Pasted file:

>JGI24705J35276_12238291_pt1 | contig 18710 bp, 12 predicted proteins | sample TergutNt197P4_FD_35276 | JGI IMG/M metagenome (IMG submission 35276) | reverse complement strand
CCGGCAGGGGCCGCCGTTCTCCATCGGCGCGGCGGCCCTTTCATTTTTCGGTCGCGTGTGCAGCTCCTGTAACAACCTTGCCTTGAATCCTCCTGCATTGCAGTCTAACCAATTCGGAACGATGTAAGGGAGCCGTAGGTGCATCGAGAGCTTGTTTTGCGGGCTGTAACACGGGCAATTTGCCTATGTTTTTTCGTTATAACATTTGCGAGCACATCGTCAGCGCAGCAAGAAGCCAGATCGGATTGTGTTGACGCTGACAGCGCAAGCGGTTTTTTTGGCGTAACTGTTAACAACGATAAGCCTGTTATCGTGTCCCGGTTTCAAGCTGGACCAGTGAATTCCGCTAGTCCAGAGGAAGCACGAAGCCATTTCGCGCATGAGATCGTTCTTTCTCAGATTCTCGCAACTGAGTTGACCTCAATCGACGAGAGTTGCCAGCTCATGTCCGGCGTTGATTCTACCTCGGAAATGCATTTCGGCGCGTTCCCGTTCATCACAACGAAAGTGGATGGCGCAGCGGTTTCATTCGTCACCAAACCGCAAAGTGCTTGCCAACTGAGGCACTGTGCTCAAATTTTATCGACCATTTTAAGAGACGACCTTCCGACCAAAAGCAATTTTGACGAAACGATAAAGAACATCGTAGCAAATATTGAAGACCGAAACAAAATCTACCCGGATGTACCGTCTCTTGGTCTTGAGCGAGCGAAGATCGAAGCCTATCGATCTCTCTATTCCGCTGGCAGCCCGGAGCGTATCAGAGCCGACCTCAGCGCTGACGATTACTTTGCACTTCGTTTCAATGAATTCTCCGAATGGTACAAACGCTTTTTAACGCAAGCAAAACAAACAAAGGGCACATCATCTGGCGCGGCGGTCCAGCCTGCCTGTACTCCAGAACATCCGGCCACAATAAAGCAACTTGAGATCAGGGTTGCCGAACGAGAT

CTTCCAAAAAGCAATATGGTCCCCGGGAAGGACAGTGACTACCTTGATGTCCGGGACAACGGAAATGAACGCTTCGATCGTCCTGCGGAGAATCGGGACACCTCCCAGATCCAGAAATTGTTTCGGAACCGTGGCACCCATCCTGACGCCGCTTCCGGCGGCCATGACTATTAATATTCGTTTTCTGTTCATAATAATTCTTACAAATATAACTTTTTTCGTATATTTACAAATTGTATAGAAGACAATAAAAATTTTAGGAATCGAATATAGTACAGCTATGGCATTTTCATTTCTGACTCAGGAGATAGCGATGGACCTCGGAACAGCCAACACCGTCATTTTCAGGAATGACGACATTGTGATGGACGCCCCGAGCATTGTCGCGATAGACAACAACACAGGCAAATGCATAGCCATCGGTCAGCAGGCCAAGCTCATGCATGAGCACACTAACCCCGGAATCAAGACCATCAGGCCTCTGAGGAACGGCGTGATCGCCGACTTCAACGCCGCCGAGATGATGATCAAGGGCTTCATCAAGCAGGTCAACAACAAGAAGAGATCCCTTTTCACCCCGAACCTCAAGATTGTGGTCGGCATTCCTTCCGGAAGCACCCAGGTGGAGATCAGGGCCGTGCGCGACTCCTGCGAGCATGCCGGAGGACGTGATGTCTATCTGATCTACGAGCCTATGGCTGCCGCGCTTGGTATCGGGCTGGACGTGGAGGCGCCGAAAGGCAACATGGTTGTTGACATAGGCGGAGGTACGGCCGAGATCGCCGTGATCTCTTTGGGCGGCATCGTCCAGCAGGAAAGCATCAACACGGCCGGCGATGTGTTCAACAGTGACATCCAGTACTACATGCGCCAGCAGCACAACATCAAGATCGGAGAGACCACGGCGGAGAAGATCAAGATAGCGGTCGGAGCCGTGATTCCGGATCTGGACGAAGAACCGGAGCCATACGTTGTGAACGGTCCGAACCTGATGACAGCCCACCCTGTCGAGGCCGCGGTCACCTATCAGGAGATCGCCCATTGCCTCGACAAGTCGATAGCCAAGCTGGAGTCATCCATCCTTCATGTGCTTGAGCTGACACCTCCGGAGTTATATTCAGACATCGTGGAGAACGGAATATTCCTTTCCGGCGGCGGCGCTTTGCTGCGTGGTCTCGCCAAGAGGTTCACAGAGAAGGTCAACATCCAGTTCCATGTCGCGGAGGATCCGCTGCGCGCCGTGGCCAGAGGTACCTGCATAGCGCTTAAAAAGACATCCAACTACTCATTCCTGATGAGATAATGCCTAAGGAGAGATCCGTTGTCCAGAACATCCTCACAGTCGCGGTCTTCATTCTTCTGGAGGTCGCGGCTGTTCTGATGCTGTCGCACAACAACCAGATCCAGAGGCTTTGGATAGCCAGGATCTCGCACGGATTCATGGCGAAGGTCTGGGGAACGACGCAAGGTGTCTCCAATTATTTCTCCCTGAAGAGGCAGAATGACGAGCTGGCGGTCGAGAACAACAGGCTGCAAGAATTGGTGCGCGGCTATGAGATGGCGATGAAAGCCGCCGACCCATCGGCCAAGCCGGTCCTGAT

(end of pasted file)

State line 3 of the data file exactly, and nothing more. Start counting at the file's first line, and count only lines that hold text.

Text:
CTTCCAAAAAGCAATATGGTCCCCGGGAAGGACAGTGACTACCTTGATGTCCGGGACAACGGAAATGAACGCTTCGATCGTCCTGCGGAGAATCGGGACACCTCCCAGATCCAGAAATTGTTTCGGAACCGTGGCACCCATCCTGACGCCGCTTCCGGCGGCCATGACTATTAATATTCGTTTTCTGTTCATAATAATTCTTACAAATATAACTTTTTTCGTATATTTACAAATTGTATAGAAGACAATAAAAATTTTAGGAATCGAATATAGTACAGCTATGGCATTTTCATTTCTGACTCAGGAGATAGCGATGGACCTCGGAACAGCCAACACCGTCATTTTCAGGAATGACGACATTGTGATGGACGCCCCGAGCATTGTCGCGATAGACAACAACACAGGCAAATGCATAGCCATCGGTCAGCAGGCCAAGCTCATGCATGAGCACACTAACCCCGGAATCAAGACCATCAGGCCTCTGAGGAACGGCGTGATCGCCGACTTCAACGCCGCCGAGATGATGATCAAGGGCTTCATCAAGCAGGTCAACAACAAGAAGAGATCCCTTTTCACCCCGAACCTCAAGATTGTGGTCGGCATTCCTTCCGGAAGCACCCAGGTGGAGATCAGGGCCGTGCGCGACTCCTGCGAGCATGCCGGAGGACGTGATGTCTATCTGATCTACGAGCCTATGGCTGCCGCGCTTGGTATCGGGCTGGACGTGGAGGCGCCGAAAGGCAACATGGTTGTTGACATAGGCGGAGGTACGGCCGAGATCGCCGTGATCTCTTTGGGCGGCATCGTCCAGCAGGAAAGCATCAACACGGCCGGCGATGTGTTCAACAGTGACATCCAGTACTACATGCGCCAGCAGCACAACATCAAGATCGGAGAGACCACGGCGGAGAAGATCAAGATAGCGGTCGGAGCCGTGATTCCGGATCTGGACGAAGAACCGGAGCCATACGTTGTGAACGGTCCGAACCTGATGACAGCCCACCCTGTCGAGGCCGCGGTCACCTATCAGGAGATCGCCCATTGCCTCGACAAGTCGATAGCCAAGCTGGAGTCATCCATCCTTCATGTGCTTGAGCTGACACCTCCGGAGTTATATTCAGACATCGTGGAGAACGGAATATTCCTTTCCGGCGGCGGCGCTTTGCTGCGTGGTCTCGCCAAGAGGTTCACAGAGAAGGTCAACATCCAGTTCCATGTCGCGGAGGATCCGCTGCGCGCCGTGGCCAGAGGTACCTGCATAGCGCTTAAAAAGACATCCAACTACTCATTCCTGATGAGATAATGCCTAAGGAGAGATCCGTTGTCCAGAACATCCTCACAGTCGCGGTCTTCATTCTTCTGGAGGTCGCGGCTGTTCTGATGCTGTCGCACAACAACCAGATCCAGAGGCTTTGGATAGCCAGGATCTCGCACGGATTCATGGCGAAGGTCTGGGGAACGACGCAAGGTGTCTCCAATTATTTCTCCCTGAAGAGGCAGAATGACGAGCTGGCGGTCGAGAACAACAGGCTGCAAGAATTGGTGCGCGGCTATGAGATGGCGATGAAAGCCGCCGACCCATCGGCCAAGCCGGTCCTGAT